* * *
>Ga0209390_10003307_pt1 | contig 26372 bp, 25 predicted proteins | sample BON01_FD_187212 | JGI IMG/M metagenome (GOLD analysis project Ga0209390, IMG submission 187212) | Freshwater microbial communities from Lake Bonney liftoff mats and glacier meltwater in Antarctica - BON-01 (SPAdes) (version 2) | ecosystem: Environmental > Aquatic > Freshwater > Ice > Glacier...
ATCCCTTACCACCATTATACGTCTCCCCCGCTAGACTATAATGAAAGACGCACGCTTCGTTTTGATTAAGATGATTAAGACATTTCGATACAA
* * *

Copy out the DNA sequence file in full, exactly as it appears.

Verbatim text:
>Ga0209390_10003307_pt1 | contig 26372 bp, 25 predicted proteins | sample BON01_FD_187212 | JGI IMG/M metagenome (GOLD analysis project Ga0209390, IMG submission 187212) | Freshwater microbial communities from Lake Bonney liftoff mats and glacier meltwater in Antarctica - BON-01 (SPAdes) (version 2) | ecosystem: Environmental > Aquatic > Freshwater > Ice > Glacier...
ATCCCTTACCACCATTATACGTCTCCCCCGCTAGACTATAATGAAAGACGCACGCTTCGTTTTGATTAAGATGATTAAGACATTTCGATACAA